Invisible Illness Is…..

Hey, Wild Souls! It’s Invisible Illness Awareness Week! I debated doing this post, because I’ve done one previously on a personal blog, but then I heard this inner voice: Shai, remember how many people follow you? How big your Wild Sister audience is?  You have to do this post. You have to be a voice. 

So, here I am, joining the chorus of #invisibleillnesswarriors who are speaking up this week, letting the world know what it means when you ‘Don’t look sick’. 

As a PSA, this post isn’t meant to be a negative, woe-is-me post. My life rocks. I don’t want anyone feeling sorry for me. What I do want is to raise awareness for the millions of other people who are dealing with chronic, invisible illnesses because, while we may look okay on the outside, what’s going on inside is often a very different story.

Here’s an updated version of my post from last year:

 

I’m thirty-one, folks. Thirty-one.  I was diagnosed shortly after I turned 28, and suffered symptoms for nearly a decade before the doc and I put forty and forty together. I mean…who guesses RA with someone so young? Not this gal. RA, according to the Mayo Clinic, is ‘a chronic inflammatory disorder that typically affects the small joints in your hands and feet. Unlike the wear-and-tear damage of osteoarthritis, rheumatoid arthritis affects the lining of your joints, causing a painful swelling that can eventually result in bone erosion and joint deformity. An autoimmune disorder, rheumatoid arthritis occurs when your immune system mistakenly attacks your own body’s tissues. In addition to causing joint problems, rheumatoid arthritis sometimes can affect other organs of the body — such as the skin, eyes, lungs and blood vessels.’

 

That’s a lot. RA is just…a lot. Every day, your body is fighting itself, and there’s nothing you can do about it. Before you even face your daily tasks, jobs, and parenting needs, you’re exhausted and in pain simply because your body has decided that it is the enemy. There are things you can do to make it better….sometimes. Most of the time, not so much.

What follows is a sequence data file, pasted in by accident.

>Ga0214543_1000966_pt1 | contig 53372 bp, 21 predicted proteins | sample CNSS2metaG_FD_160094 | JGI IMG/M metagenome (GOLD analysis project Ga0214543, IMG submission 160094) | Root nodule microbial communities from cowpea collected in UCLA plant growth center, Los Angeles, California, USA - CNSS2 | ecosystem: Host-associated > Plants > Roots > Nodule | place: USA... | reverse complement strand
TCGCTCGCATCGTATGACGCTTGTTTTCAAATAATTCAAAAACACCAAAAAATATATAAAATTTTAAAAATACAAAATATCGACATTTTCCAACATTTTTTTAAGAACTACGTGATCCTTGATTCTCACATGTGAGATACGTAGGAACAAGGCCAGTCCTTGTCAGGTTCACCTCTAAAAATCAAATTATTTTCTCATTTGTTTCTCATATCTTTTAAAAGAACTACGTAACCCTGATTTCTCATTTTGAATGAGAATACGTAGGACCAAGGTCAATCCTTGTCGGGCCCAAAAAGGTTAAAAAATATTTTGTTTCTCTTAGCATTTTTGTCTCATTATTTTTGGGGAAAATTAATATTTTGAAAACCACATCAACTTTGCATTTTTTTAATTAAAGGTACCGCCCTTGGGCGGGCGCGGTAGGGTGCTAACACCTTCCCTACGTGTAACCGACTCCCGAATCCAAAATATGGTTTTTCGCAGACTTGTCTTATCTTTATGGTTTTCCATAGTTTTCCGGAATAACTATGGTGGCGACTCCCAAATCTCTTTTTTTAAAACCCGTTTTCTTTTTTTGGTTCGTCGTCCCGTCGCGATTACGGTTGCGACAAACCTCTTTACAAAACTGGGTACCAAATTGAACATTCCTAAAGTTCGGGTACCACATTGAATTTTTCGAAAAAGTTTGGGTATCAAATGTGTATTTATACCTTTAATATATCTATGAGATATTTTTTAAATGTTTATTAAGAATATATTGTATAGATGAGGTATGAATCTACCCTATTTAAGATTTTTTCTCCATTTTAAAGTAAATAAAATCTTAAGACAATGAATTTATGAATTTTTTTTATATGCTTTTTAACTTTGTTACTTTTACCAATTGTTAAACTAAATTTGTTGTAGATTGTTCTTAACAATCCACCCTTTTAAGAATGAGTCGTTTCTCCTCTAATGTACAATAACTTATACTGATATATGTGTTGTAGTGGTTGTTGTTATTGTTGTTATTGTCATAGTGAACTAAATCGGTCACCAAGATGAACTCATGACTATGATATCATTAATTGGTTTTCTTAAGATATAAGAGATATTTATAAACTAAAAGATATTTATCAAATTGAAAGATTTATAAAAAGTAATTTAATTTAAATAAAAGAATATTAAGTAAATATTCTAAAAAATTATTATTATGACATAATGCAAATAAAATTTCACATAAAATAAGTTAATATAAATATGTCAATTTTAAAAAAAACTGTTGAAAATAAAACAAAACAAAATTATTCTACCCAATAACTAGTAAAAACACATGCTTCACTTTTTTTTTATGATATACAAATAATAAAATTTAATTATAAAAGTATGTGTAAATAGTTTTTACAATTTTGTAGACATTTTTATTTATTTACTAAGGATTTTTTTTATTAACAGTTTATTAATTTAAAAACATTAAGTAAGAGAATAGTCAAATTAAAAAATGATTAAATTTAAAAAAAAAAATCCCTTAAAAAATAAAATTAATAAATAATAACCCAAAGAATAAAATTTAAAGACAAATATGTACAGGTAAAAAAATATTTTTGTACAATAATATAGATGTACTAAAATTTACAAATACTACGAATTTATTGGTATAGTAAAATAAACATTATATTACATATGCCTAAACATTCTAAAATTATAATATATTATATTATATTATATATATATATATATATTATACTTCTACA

Most of the time, RA is waking up in the morning and realizing that you can’t move. Literally. Your son is curled up next to you, begging you to get out of bed, and it takes every ounce of energy and oomph you have in you to lift your hands and unlock the tablet so he’ll chill long enough for you to somehow, some way, will yourself out of bed.

It’s sitting at Moe’s, picking at the nachos you’ve been craving for weeks, taking deep breaths and fighting back tears while you watch your other half eat, because you can’t bring yourself to admit that you can’t grip your fork.

It’s constantly feeling like you’re a let-down and avoiding relationships and friendships because you’re afraid what’s left of you won’t be enough.

It’s picking up your cell phone (or a glass of tea, a dish, a pile of laundry, or anything else a mom, wife, or business owner may pick up), and watching it hit the ground before you realize you didn’t actually have it in your hand.

It’s wanting to spend time with people, but not wanting to explain that a 15 minute drive for coffee simply hurts. 

It’s dealing with the yin and yang of people who either never consider you, or make choices for you, while wishing with everything in you that someone would just love you as you are, consider you, and listen to you. Because, you know, you’re a human, too.

It’s being devastated by being booted out of and uninvited from big things that mean a lot to you because folks are ‘only thinking of you’, while not once asking how you feel about things or what’s important to you.